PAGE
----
A metal-carbon bond is found in an organometallic molecule. The study of molecules containing metal-carbon bonds, as well as reactions involving them, is known as organometallic (OM) chemistry. The metal-carbon bond may be temporary or transient, but if one exists during a reaction or in a compound of interest, it should be investigated further. Organometallics are also essential in other disciplines of chemistry, such as biological and analytical chemistry.
Organocatalysis is a type of catalysis in which an organic (non-metallic) substance serves as the catalyst in a chemical reaction. The catalysts work by forming transient covalent interactions in the case of enamine and iminium catalysis, as well as non-covalent interactions in the case of hydrogen bonding catalysis.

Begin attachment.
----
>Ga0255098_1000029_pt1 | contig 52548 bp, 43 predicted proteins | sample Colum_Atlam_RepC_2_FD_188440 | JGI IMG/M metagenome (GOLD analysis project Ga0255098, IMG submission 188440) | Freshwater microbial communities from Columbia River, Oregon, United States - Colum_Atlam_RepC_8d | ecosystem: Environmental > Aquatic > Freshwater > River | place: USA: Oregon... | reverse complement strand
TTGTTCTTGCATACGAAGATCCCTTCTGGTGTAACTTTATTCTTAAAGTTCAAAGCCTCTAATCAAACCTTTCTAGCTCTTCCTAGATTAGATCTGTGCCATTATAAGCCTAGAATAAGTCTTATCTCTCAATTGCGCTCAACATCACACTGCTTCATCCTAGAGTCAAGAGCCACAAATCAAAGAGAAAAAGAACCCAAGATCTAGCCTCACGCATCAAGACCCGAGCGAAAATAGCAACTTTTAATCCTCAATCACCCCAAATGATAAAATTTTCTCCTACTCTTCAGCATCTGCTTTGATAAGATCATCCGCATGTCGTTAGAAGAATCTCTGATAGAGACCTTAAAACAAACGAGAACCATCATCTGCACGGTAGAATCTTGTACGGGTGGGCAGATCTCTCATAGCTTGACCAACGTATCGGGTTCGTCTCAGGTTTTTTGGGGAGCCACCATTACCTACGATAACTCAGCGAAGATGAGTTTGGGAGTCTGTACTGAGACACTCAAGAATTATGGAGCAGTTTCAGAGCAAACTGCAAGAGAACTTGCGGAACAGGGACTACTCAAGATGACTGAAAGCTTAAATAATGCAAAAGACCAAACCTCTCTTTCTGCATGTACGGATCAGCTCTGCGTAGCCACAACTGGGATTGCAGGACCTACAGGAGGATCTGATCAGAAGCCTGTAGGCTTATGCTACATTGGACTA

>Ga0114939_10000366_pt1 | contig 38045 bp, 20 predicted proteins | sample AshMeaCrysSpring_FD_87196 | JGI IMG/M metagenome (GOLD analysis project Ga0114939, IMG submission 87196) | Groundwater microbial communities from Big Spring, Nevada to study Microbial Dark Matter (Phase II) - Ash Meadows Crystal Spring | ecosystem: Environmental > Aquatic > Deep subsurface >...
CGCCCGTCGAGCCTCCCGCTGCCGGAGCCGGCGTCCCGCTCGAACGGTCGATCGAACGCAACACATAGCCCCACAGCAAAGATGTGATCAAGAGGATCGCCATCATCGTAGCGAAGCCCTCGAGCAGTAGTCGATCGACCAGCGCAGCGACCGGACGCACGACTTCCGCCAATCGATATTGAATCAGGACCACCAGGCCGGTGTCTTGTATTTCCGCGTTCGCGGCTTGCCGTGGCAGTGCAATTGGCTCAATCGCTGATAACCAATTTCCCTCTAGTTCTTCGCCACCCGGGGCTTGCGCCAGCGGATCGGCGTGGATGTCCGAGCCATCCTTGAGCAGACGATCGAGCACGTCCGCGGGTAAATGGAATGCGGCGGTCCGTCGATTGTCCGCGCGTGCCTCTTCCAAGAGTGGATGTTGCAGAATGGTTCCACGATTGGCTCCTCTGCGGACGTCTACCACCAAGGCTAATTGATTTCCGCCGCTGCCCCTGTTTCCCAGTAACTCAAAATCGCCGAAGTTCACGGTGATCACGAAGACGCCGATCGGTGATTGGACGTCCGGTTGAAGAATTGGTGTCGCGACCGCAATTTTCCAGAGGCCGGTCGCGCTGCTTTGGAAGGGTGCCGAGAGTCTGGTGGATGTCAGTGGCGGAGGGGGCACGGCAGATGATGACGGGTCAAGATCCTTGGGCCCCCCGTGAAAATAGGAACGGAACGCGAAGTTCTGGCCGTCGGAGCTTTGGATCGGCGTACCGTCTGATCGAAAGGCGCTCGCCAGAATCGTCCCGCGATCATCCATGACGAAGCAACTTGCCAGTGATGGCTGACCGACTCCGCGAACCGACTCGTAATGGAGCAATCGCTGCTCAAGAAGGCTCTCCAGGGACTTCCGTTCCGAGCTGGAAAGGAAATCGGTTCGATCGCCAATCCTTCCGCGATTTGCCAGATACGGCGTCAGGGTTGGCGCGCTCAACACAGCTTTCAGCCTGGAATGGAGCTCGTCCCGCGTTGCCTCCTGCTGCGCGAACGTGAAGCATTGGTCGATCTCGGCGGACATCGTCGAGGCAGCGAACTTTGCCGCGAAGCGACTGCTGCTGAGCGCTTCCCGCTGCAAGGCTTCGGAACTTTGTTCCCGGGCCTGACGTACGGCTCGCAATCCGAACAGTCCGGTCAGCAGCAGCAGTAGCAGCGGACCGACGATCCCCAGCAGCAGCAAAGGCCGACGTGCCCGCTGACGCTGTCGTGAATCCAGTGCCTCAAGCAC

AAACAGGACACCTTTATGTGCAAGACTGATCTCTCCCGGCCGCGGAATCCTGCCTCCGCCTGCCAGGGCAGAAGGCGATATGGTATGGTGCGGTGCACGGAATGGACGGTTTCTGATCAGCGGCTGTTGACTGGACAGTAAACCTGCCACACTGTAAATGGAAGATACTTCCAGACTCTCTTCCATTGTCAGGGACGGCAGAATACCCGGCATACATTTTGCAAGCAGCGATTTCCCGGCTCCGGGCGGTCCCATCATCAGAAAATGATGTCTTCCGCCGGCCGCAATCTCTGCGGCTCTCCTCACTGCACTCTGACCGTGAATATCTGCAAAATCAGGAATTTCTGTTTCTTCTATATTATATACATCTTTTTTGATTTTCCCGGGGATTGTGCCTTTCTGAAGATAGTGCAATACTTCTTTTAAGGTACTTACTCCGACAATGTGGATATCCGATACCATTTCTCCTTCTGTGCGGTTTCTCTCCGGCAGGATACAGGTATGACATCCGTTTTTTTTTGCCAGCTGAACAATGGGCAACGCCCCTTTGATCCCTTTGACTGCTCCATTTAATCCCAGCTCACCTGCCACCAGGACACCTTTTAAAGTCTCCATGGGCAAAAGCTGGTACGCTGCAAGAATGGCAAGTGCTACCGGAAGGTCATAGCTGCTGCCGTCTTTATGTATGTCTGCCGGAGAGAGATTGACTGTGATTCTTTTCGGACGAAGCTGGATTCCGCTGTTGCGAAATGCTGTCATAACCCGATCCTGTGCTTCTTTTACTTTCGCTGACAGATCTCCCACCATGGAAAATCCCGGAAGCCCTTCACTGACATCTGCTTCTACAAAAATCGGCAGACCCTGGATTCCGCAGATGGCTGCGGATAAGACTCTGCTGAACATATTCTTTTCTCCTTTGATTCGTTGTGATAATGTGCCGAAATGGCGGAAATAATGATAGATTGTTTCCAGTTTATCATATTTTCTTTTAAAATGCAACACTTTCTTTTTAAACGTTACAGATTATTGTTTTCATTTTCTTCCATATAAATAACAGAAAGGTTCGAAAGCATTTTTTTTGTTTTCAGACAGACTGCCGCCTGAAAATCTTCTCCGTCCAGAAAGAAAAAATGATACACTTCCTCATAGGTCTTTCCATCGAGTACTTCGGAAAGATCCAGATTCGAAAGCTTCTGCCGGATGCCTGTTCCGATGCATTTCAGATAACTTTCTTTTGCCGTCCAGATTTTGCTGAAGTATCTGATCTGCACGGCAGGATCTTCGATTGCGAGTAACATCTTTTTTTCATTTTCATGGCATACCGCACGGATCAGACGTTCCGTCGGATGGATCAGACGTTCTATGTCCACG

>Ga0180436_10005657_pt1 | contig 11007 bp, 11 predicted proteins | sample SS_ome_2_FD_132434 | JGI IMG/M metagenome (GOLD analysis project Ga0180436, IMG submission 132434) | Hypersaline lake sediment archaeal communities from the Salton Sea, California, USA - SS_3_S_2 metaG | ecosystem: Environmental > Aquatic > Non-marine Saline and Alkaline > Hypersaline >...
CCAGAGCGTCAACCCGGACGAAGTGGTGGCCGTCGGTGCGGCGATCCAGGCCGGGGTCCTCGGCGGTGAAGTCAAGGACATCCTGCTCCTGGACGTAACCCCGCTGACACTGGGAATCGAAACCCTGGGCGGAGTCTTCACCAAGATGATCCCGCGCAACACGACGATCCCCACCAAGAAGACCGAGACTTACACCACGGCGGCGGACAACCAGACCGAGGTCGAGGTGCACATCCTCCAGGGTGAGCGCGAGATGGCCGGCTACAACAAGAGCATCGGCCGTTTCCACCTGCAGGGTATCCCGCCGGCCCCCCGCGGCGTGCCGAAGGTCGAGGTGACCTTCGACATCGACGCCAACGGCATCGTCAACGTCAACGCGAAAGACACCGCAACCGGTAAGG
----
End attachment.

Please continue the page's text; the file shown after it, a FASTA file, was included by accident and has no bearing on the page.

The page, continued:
The study of the structures and biological activities of inorganic biological substances, that is, those that do not include carbon, such as metals, is known as bioinorganic chemistry. In biological chemistry, bioinorganic chemistry is vital for understanding the implications of electron-transfer proteins, substrate bindings and activation, atom and group transfer chemistry, and metal characteristics.